Arch Walk 2 - An Gàradh Dubh
The second Arch Walk covered an area lying to the north of Gress. It could be described as a mystery walk, not because we didn’t know where we were going, but because much of what was discovered left more questions than answers. One of the aims of the walk was to trace the route of the turf dyke known as the Gàrradh Dubh (Black Wall). It did not take long before this became evident.
Before we reached the Wall, we came across foundations of a building, still close to the township. They could clearly be seen, and in length about that of a black house; the width, however, was considered to be too great for it to have been that. The first mystery.
The Gàrradh Dubh was soon reached. It could be seen as a dark scar crossing the moor, and we were easily able to follow its course and not it continuing to the north and west. It consisted of a turf wall, with a ditch on one side formed from the removal of peat to form the wall. A number of questions immediately arose. What was its purpose? Did it mark a boundary between Gress and other townships? When was it constructed? Did it relate to ‘pre-farm’ times, or was it a farm boundary? Was its purpose to keep stock in, or others out?
The length and size of the Wall would have required a huge amount of labour – days and days of hard work with basic tools, but it was commented on that there would have been a much larger pool of labour then than today.
There was also some discussion as to how significant on which side of the wall was the ditch; this seemed to alter from place to place.
Skirting round Loch Beinn Iobheir, the mouth of Loch Corsabhat was reached. Here there was clear evidence that a stone and turf dam had been constructed, with a sluice gate. It was also noted that the level of the loch would have been much higher at one time. The allt running out of the loch curved its way round Beinn Iobheir, working its way down to where the mill was situated. This time we had an explanation for the archaeological evidence – a simple but effective method of ensuring a supply of water for Gress Mill.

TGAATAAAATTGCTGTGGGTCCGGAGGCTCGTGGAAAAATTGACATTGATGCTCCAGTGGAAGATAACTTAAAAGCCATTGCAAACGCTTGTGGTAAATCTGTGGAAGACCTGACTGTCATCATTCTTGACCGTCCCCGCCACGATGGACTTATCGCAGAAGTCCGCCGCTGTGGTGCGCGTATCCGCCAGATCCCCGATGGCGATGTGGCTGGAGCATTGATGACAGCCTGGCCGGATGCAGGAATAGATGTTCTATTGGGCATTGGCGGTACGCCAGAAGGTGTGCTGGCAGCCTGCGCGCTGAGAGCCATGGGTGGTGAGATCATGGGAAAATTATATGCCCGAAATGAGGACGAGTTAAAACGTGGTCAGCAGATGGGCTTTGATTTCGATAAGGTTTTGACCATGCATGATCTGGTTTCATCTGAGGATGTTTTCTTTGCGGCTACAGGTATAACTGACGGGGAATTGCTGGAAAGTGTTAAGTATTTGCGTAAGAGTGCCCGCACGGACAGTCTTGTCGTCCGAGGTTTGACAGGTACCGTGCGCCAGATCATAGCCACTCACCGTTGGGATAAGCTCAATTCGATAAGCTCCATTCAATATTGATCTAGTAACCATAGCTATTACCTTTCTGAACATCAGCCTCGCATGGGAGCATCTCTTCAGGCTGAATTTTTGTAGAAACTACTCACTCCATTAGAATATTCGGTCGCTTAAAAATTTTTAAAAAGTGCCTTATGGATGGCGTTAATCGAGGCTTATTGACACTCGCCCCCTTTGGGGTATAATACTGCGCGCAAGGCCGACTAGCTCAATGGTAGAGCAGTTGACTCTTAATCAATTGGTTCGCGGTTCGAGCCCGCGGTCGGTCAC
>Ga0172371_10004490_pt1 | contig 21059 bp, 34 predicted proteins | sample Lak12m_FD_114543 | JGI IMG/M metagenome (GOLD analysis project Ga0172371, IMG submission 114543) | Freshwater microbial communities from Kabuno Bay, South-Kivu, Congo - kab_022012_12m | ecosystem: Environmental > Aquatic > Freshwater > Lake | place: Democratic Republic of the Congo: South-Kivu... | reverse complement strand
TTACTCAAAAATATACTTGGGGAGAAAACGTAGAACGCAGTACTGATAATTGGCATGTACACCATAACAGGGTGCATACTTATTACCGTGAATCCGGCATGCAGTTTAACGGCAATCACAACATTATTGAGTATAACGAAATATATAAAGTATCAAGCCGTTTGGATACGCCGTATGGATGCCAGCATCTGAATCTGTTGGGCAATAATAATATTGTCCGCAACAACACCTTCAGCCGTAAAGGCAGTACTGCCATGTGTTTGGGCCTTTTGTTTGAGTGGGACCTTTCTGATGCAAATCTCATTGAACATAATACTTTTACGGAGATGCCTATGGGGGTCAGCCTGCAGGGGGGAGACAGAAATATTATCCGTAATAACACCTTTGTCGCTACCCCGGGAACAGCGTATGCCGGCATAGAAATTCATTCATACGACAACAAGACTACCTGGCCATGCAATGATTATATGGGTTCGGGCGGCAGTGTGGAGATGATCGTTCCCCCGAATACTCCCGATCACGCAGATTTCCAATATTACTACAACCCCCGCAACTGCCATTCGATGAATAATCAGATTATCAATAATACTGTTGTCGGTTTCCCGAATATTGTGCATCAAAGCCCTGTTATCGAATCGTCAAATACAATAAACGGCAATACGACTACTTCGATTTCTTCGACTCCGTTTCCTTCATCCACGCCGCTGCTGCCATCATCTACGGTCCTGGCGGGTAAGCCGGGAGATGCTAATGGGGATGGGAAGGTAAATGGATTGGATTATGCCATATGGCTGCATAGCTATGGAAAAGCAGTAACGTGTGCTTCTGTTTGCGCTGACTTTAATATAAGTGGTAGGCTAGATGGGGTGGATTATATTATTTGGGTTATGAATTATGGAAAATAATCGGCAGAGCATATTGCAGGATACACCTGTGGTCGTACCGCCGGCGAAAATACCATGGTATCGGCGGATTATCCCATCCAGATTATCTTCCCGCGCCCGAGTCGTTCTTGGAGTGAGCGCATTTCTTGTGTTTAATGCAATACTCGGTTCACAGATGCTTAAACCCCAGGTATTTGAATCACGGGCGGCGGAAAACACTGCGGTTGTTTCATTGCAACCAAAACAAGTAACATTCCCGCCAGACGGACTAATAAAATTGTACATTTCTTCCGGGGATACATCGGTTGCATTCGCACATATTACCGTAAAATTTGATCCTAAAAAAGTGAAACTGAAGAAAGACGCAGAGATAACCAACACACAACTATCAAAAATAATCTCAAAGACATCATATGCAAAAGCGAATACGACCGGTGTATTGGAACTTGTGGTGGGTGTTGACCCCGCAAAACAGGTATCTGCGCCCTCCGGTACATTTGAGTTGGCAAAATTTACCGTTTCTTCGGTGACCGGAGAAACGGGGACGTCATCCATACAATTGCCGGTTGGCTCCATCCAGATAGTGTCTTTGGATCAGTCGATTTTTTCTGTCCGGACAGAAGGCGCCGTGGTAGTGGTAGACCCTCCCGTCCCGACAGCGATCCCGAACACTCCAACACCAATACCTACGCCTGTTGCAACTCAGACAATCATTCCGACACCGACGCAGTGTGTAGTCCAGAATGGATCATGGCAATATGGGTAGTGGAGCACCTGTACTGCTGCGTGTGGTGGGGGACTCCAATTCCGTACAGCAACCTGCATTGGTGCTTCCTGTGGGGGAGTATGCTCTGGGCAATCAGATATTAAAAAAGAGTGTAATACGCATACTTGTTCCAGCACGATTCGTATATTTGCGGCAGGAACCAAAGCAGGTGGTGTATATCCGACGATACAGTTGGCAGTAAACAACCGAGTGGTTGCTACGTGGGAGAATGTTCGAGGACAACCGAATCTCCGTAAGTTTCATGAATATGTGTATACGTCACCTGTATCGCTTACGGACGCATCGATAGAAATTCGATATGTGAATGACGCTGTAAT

Further north was Loch Sgeireach Mòr. On a small islet, reached by stepping-stones, we found remains of a building. The stones were well covered with vegetation, but the outline was easily discernable: the outline of a stone building about 6m by 2m. There was only conjecture as to what it was.
North of the loch, the line of the Gàrradh Dubh could be seen running to the north-west – to be followed at a later date, perhaps.
The next site visited was on the east side of Loch Langavat. Here was clear evidence of a small building, possible a shieling. It was located just above the edge of the loch. It was stone-built, with a door at either end, rectangular in shape but with rounded corners. Our local expert informed us that this was also the site of a still, and not far from the building, the ground beside a stream running down to the loch had clearly been altered by man. Again, questions rather than answers. Was the ground levelled for the still, or to create small reservoirs for the necessary water? Discussion suggested that the whisky produced would have been for local consumption rather than any commercial purposes. It would be nice to picture the locals taking their product along the loch shore to happily drink in the bothan. It was also thought that the copper still had been buried at the site, but, of course, there was no evidence of this.
This was another very successful Arch Walk. The organiser and experts are to be both thanked and commended for its success. If future walks are as good then it can only lead to a much more comprehensive coverage of the history of the area.